Falwell apologizes amid calls for his death
"I sincerely apologize that certain statements of mine made during an interview for CBS's 60 Minutes were hurtful to the feelings of many Muslims," pastor Jerry Falwell said as international media swarmed with reports of fallout from last week's remarks. "I intended no disrespect to any sincere, law-abiding Muslim," he said. "I have always shown respect for other religions, faiths and denominations. … Unfortunately, I answered one controversial and loaded question at the conclusion of an hour-long CBS interview which I should not have answered. That was a mistake and I apologize."
Muslim leaders accepted the apology. "It's good and fitting that he should apologize for remarks which hurt so many Muslims' feelings around the world," an unnamed Egyptian official told Reuters. "But people should really think before they speak, and make sure they really know about Islam before commenting on it."
Iranian foreign affairs ministry spokesman Hamid Reza Asefi also told the news service, "Because he said he did not want to deliberately offend Muslims and he apologized, that is a positive statement and we hope he won't repeat that mistake again. … At this time nobody should encourage hatred between different civilizations and different religious groups."
But this may not be the end of the story. Falwell was blamed for deadly riots between Muslims and Hindus in India over the weekend, and Iranian cleric Mohsen Mojtahed Shabestari, an envoy of Iran's supreme leader, said Falwell was "a mercenary and must be killed. … The death of that man is a religious duty, his case should not be tied to the Christian community." (According to AFP, he also issued death orders for Pat Robertson and Franklin Graham.)
We'll have more on Falwell's comments and the global reaction to them later this week.
Clergy can be barred from juries, say courts
Robert Cook, pastor of the Joy of Faith Christian Center in West Palm Beach, Florida, was excluded from a jury in a March 2001 battery case. He's black, and the Supreme Court has held that lawyers can't use race to pick juries. But while race is off-limits, religion apparently isn't. "We do know that pastors for the most part and ministers and rabbis have a tendency to be sympathetic," said Judge Howard C. Berman.
Other courts have agreed, The New York Times reported yesterday. The Ninth Circuit U.S. Court of Appeals held that "concern that ministers are uniquely forgiving" is legitimate, and the Fifth Circuit U.S. Court of Appeals similarly approved a minister's exclusion from a jury, saying, "perhaps she would have a higher threshold of reasonable doubt."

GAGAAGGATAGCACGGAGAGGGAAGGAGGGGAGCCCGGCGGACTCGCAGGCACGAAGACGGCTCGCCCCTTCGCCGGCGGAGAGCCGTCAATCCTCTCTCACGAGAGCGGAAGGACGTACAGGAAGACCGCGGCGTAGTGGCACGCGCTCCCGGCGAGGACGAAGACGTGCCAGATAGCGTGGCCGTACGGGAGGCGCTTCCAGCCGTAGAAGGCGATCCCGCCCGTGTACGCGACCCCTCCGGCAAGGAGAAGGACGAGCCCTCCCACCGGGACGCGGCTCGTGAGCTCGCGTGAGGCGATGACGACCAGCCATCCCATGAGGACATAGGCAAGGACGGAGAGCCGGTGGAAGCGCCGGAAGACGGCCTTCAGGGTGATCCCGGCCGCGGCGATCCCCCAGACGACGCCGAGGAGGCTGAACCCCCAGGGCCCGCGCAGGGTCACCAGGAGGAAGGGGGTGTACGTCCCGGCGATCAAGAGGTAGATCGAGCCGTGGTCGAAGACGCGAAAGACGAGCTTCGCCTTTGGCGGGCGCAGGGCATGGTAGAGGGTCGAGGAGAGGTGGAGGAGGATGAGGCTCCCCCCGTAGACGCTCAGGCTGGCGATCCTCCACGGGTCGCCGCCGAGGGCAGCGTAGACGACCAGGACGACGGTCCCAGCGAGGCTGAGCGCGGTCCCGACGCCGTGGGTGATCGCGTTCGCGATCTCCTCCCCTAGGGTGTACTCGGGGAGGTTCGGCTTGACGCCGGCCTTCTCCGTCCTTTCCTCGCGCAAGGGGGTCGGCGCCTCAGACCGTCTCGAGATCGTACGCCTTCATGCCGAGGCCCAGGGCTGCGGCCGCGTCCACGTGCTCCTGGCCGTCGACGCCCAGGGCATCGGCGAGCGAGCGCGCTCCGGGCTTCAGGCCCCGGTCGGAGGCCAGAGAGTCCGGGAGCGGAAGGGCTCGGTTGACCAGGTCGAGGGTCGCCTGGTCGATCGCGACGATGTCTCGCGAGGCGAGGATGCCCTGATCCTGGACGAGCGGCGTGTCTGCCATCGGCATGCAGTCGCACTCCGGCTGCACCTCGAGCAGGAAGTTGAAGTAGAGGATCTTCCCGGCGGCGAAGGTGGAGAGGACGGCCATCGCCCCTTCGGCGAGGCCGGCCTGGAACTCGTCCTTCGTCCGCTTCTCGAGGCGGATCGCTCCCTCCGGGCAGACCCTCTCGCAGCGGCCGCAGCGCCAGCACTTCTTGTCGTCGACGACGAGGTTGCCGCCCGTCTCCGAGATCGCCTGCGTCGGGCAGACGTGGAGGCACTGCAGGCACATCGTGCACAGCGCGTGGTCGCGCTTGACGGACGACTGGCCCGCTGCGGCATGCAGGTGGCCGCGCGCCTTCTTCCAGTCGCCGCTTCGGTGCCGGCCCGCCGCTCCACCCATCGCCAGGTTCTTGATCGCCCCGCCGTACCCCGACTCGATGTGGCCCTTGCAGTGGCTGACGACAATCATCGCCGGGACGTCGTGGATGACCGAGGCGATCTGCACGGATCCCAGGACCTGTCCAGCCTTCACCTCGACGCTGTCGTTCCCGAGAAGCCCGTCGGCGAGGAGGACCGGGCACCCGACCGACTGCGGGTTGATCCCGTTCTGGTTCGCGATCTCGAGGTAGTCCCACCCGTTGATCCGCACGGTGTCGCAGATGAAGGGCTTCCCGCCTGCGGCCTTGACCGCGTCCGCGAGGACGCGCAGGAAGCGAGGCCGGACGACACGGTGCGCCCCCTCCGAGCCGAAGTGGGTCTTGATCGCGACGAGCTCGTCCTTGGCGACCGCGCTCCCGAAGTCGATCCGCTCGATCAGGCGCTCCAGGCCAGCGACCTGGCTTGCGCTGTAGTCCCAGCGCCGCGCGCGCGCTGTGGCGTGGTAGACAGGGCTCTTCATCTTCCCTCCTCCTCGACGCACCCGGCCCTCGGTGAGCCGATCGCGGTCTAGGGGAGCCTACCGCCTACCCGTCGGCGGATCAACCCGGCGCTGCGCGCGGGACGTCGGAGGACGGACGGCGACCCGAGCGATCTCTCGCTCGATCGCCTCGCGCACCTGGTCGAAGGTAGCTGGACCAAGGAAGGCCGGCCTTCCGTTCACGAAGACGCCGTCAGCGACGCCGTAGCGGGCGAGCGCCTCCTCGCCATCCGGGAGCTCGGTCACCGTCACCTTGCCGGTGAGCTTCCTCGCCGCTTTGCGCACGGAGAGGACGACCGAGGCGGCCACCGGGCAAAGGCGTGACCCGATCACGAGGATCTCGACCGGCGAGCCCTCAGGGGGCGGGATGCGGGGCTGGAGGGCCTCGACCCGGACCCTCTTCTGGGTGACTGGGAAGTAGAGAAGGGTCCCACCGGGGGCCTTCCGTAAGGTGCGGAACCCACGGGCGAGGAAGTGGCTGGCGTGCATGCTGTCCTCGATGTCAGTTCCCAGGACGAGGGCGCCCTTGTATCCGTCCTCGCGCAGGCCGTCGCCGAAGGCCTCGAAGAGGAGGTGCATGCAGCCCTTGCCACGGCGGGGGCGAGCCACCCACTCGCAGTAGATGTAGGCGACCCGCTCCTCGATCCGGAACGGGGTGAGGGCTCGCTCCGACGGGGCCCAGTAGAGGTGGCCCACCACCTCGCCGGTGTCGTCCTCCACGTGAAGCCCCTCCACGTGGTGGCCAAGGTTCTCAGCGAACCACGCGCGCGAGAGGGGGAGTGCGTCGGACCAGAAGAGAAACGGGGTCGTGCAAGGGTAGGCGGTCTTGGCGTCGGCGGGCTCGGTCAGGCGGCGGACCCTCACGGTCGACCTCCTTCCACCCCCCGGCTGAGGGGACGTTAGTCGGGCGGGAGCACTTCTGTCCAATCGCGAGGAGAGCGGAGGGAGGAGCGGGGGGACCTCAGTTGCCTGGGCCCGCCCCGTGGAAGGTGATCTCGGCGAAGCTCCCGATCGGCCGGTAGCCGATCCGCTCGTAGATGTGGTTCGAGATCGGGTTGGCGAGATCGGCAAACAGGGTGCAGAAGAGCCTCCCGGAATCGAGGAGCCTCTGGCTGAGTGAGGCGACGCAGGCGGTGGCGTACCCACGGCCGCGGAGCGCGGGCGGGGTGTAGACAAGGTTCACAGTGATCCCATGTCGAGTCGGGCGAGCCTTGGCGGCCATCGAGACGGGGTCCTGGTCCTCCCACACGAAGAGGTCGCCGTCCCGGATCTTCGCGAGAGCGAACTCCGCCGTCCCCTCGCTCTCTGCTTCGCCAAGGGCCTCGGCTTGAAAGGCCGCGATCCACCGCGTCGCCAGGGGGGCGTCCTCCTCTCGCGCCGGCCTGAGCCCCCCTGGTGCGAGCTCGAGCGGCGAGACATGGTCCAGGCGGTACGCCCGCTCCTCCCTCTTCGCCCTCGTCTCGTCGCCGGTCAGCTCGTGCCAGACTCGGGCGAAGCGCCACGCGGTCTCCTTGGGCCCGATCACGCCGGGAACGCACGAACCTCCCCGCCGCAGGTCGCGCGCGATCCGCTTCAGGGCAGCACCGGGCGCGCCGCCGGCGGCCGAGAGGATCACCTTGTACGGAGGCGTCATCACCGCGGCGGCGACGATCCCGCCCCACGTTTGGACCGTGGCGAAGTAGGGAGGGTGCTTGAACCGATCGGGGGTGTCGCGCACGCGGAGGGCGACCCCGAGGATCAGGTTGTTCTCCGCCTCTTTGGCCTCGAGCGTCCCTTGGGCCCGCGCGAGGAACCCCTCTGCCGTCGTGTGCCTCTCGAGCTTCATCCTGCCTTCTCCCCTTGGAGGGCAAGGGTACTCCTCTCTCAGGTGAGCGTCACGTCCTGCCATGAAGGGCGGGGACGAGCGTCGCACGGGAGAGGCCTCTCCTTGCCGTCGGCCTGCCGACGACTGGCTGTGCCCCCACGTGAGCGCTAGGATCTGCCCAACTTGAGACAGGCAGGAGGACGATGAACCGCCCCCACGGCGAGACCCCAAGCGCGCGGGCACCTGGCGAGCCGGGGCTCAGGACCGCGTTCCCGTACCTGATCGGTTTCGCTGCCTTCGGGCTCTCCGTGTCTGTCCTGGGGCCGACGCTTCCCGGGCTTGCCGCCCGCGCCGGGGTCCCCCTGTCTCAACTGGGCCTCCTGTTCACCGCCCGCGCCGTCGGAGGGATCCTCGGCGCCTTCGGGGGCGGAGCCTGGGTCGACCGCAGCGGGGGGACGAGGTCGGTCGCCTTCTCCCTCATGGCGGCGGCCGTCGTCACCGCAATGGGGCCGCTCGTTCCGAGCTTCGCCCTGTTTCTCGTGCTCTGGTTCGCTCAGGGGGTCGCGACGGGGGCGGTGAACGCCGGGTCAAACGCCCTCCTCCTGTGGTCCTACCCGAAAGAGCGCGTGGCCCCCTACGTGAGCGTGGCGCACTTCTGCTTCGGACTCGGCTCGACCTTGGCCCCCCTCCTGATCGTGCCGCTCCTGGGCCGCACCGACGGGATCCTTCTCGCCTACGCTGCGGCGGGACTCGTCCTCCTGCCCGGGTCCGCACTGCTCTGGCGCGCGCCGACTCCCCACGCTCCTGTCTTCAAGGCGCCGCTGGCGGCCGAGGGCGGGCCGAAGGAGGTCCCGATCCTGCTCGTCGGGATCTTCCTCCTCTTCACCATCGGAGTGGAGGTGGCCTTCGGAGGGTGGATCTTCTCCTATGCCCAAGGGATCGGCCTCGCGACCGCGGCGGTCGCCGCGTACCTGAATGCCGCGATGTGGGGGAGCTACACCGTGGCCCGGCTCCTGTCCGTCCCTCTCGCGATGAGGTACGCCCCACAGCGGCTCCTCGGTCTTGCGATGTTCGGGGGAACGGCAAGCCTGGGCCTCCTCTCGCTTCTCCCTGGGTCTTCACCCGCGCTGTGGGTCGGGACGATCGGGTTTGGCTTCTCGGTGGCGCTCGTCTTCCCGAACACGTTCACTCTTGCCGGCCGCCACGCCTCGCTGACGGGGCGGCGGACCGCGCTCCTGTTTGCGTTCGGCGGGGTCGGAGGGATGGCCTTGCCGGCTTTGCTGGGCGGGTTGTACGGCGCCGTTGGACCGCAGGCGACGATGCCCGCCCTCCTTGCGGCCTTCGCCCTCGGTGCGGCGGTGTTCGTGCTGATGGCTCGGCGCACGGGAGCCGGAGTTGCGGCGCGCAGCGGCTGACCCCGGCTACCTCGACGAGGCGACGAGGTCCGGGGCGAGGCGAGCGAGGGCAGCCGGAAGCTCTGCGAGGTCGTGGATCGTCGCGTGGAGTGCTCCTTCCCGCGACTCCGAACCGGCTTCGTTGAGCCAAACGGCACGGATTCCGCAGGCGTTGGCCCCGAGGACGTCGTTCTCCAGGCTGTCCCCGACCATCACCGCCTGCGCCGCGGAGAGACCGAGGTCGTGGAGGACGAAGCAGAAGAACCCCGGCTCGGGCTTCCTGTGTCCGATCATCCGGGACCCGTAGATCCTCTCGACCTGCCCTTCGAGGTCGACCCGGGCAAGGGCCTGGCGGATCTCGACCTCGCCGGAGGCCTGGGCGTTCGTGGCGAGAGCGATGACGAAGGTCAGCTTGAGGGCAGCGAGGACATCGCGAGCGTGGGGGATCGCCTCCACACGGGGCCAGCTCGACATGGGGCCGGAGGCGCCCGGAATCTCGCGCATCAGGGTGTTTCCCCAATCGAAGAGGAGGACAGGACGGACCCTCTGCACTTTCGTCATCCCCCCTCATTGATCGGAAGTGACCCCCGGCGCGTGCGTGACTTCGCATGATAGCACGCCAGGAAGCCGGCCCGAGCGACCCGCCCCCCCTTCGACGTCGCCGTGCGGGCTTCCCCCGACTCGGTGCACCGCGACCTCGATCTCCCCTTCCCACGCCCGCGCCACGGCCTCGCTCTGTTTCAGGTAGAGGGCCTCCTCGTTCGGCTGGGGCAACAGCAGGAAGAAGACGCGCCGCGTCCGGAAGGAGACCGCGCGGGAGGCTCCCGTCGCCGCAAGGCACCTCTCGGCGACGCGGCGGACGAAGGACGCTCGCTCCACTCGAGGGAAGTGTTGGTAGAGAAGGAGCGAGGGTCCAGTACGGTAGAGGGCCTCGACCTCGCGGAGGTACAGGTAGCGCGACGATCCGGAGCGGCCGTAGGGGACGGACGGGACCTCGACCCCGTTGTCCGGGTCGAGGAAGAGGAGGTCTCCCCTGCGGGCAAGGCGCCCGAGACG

"That doesn't make any sense," Cook reponsds. "I'm harder than most … Look, a criminal is a criminal. I'm not overly hard or overly easy."
The Times quotes from some who say stereotyping ministers is legally problematic, and from others who say it's just a smokescreen to continue racial preferences. "There are plenty of ministers who have hearts of stone," said Nova Southeastern University law professor Bruce Rogow. "If you had a white, Christian, fundamentalist minister, I don't think he would have been excluded."
The New York Times doesn't mention that in many jurisdictions, clergy are among the only professionals who can claim a free pass from serving on juries.
- Christians rally for Israel in Washington | Christian Coalition rally expresses opposition to a fully independent Palestinian state and support for a greater Israel that includes the West Bank (UPI)
- Christian conservatives strive for revival as political force | Since Bill Clinton left the scene, Christians have retreated from elective politics, no longer stirred to anger by a president they abhorred, and frustrated by their inability to enact laws barring abortion and permitting school prayer (The Miami Herald)
- Group looks to reassert itself | Christian Coalition is using their annual meeting this weekend to raise their national profile (Associated Press)
Other stories of interest:
- Authorities impounded panties with Jesus motif | Romania plans to fine owners for illegally selling goods with religious motifs. (Associated Press)
- Looking to Saint Patrick for a tourism miracle | Scotland turns to saint most associated with Ireland (The Herald, Glasgow)
- Controversy dogs parenting expert as he moves here | Gary Ezzo moves to Charleston after being excommunicated from two churches (The Post and Courier, Charleston, S.C.)
- Steady rise of religious radio | The government-subsidized left is whining about this unexpected competition to its secular media monopoly (Michelle Malkinas, The Washington Times)
- Religions struggle over interpretation by outsiders | It's a question that's been addressed about Islam with particular urgency in the past year by people in and outside that faith. But it's also the question that divides the leadership of the Baptist General Convention of Texas and the Southern Baptist Convention. (Bradenton Herald)
- The Latter-Day Saints come marching in | The fast-growing Mormon church is finding fertile ground in South Florida. (The Miami Herald)
- Shun idols, Christians told | Mukono Diocese Bishop Rt. Rev. Eria Paul Luzinda has said worshipping idols is the major cause of the increasing cases of child kidnap and human sacrifice in the district (The Monitor, Kampala, Uganda)
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